Why does DECIMAL behave like FLOAT?

Even though `DECIMAL` is an exact numeric type (unlike `FLOAT`, which is approximate), it behaves rather strangely in the following example:

``````DECLARE @DECIMAL_VALUE1 DECIMAL(20,9) = 504.70 / 0.151562
DECLARE @DECIMAL_VALUE2 DECIMAL(20,0) = 504.70 / 0.151562
DECLARE @INTEGER_VALUE INT            = 504.70 / 0.151562

SELECT
@DECIMAL_VALUE1 AS DECIMAL_VALUE1,  -- 3329.990366978
@DECIMAL_VALUE2 AS DECIMAL_VALUE2,  -- 3330
@INTEGER_VALUE  AS INTEGER_VALUE    -- 3329
``````

A value other than 3329 causes a bug in our application. Making the variable type an `INTEGER` solved our issue, but I cannot get my head around as to why it was caused in the first place.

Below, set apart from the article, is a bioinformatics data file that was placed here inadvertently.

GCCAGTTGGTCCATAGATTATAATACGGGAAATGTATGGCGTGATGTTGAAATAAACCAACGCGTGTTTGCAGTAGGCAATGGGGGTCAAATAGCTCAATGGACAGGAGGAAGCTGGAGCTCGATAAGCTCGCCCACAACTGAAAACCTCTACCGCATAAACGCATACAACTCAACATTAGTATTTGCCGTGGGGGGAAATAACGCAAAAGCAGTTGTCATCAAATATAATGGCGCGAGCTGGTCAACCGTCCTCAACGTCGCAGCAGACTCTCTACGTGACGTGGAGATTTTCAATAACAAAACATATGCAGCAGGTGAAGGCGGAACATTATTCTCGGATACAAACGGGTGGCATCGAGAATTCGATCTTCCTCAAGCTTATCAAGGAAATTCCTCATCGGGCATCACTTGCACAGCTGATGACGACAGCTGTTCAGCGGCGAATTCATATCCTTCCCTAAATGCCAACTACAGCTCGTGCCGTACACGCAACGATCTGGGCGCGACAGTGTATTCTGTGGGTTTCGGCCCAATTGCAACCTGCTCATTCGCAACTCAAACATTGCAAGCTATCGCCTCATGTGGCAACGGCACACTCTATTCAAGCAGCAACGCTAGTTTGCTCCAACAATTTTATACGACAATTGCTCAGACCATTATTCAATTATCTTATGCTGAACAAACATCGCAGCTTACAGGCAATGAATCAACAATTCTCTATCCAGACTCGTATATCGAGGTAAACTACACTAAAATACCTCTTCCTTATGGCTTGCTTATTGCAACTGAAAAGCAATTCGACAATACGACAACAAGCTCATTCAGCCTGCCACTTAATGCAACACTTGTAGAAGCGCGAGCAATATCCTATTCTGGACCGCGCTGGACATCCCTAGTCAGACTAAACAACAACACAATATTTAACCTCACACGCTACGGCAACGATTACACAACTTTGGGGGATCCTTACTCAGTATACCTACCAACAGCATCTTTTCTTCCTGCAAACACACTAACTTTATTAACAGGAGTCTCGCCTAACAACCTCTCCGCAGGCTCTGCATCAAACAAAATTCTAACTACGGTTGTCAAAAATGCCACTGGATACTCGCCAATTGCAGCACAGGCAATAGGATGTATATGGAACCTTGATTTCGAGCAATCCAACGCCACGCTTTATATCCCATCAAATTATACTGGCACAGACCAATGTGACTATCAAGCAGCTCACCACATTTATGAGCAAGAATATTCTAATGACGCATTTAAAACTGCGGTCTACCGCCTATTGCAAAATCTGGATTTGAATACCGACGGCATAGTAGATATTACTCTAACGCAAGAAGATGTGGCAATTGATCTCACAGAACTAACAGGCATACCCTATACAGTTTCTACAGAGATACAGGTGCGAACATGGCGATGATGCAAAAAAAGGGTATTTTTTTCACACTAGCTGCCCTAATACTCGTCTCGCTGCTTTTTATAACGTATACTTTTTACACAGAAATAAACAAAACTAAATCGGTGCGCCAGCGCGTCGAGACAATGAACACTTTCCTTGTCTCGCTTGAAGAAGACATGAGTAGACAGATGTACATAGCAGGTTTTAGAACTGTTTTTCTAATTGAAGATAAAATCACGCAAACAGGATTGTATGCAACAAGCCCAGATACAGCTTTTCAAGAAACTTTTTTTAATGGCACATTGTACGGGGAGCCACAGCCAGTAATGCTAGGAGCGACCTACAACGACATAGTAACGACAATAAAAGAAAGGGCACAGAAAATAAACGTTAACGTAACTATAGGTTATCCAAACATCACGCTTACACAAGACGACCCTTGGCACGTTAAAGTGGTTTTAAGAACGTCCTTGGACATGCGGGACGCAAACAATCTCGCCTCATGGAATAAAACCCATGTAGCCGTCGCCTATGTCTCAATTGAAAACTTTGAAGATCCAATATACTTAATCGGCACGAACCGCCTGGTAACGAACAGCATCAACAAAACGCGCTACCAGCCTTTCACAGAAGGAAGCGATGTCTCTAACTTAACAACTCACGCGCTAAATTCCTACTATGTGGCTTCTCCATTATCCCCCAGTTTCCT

• decimal is NOT an exact numeric type. Sure it has higher precision and range....you should NEVER rely on comparing non integers unless you use an epsilon or delta: stackoverflow.com/questions/3420812/… Do you have an XY problem? – Mitch Wheat Oct 17 '18 at 12:29
• The exact result of that calculation is 3329.990366978..., what exactly are you asking? – DavidG Oct 17 '18 at 12:29
• `DECIMAL` is a base 10 floating point type, unlike `FLOAT`, which is a base 2 floating point type. It's still floating point, though, and you can still have rounding issues if you exceed the number of decimals supported. The result of `504.70 / 0.151562` cannot be represented exactly in a finite number of base 10 digits. It's not `3329` or `3330`, in any case (`3330 * 0.151562 = 504.70146`, exactly). – Jeroen Mostert Oct 17 '18 at 12:36
• Perhaps what you are looking for is `FLOOR(504.70 / 0.151562)` but without some more clarity, it's not possible to answer. – DavidG Oct 17 '18 at 12:39